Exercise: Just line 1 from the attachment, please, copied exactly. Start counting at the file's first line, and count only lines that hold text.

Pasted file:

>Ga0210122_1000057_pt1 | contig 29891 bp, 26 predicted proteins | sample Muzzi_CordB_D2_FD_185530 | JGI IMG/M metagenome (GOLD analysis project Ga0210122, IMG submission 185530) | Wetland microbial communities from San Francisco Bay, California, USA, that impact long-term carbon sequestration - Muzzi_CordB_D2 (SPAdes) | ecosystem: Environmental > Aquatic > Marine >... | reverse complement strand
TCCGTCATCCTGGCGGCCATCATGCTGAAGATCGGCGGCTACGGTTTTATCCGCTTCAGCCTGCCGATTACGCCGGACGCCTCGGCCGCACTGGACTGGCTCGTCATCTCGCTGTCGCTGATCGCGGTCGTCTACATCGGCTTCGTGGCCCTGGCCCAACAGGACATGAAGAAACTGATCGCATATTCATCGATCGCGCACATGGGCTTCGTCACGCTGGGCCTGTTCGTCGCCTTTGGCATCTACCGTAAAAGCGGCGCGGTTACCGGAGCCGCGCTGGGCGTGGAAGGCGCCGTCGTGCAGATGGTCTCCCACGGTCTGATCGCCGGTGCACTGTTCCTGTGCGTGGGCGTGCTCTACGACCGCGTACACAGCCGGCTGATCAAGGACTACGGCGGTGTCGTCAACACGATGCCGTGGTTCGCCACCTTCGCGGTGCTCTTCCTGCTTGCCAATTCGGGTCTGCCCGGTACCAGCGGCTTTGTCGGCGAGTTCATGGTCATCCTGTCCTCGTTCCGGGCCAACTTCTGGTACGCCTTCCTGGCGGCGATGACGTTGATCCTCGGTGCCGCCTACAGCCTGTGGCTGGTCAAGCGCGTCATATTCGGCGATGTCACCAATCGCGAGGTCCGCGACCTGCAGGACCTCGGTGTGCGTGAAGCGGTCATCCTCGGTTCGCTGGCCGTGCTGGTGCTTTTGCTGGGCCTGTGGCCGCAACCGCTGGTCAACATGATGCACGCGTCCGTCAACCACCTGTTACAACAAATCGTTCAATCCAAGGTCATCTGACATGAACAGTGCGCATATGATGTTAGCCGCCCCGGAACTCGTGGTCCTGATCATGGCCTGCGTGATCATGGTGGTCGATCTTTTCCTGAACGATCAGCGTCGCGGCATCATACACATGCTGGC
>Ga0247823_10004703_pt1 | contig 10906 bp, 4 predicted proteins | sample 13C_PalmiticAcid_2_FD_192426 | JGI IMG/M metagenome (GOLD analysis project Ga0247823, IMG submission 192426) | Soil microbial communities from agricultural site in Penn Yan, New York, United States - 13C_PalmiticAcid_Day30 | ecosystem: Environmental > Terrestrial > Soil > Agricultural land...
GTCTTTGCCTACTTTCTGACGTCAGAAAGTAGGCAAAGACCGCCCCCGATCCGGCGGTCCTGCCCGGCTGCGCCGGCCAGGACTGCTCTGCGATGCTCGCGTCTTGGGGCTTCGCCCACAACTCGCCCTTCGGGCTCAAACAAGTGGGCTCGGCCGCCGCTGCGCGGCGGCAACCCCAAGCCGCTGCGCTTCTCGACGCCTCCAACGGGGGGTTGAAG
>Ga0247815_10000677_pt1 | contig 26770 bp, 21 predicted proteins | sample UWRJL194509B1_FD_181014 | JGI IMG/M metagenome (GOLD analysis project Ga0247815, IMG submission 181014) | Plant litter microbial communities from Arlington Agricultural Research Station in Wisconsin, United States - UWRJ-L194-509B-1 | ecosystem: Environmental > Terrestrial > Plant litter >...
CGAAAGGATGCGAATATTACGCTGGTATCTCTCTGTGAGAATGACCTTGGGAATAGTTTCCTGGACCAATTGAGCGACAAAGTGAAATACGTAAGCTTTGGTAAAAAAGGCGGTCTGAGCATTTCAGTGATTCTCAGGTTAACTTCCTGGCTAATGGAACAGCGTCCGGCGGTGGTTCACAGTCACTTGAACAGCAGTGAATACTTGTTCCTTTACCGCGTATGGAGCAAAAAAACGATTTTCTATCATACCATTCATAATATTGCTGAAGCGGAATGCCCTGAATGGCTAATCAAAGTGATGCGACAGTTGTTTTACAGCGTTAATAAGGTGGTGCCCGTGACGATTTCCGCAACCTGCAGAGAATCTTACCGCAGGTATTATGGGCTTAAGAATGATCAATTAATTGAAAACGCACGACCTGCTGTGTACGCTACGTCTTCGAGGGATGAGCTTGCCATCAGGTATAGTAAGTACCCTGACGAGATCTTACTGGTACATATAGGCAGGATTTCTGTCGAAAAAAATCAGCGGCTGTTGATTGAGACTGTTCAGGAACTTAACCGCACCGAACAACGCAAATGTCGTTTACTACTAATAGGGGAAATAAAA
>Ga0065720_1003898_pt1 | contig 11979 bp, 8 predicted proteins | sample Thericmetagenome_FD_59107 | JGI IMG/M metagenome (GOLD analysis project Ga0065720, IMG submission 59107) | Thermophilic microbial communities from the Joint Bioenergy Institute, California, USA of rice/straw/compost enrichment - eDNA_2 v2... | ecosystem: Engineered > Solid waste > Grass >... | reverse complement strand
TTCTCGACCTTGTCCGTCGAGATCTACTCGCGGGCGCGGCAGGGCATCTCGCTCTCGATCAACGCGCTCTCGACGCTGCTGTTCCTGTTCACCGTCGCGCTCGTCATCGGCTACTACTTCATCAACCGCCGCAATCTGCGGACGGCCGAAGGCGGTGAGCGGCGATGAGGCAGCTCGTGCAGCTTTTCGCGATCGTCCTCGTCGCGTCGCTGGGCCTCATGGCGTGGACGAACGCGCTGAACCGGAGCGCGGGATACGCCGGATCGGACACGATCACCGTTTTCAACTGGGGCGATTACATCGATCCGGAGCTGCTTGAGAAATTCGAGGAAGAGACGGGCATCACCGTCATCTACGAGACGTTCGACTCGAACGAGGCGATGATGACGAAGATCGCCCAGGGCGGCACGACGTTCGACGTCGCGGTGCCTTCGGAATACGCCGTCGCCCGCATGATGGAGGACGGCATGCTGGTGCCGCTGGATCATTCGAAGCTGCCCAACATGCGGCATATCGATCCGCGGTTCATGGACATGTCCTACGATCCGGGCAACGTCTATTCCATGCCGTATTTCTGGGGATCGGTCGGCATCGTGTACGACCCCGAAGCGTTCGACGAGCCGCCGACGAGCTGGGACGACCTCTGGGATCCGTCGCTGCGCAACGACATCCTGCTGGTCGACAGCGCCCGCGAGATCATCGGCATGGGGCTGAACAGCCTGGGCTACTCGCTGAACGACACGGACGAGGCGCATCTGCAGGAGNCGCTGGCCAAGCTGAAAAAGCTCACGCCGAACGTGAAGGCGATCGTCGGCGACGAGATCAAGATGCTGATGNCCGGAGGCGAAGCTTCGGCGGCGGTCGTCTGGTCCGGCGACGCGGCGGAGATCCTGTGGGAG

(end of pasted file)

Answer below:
>Ga0210122_1000057_pt1 | contig 29891 bp, 26 predicted proteins | sample Muzzi_CordB_D2_FD_185530 | JGI IMG/M metagenome (GOLD analysis project Ga0210122, IMG submission 185530) | Wetland microbial communities from San Francisco Bay, California, USA, that impact long-term carbon sequestration - Muzzi_CordB_D2 (SPAdes) | ecosystem: Environmental > Aquatic > Marine >... | reverse complement strand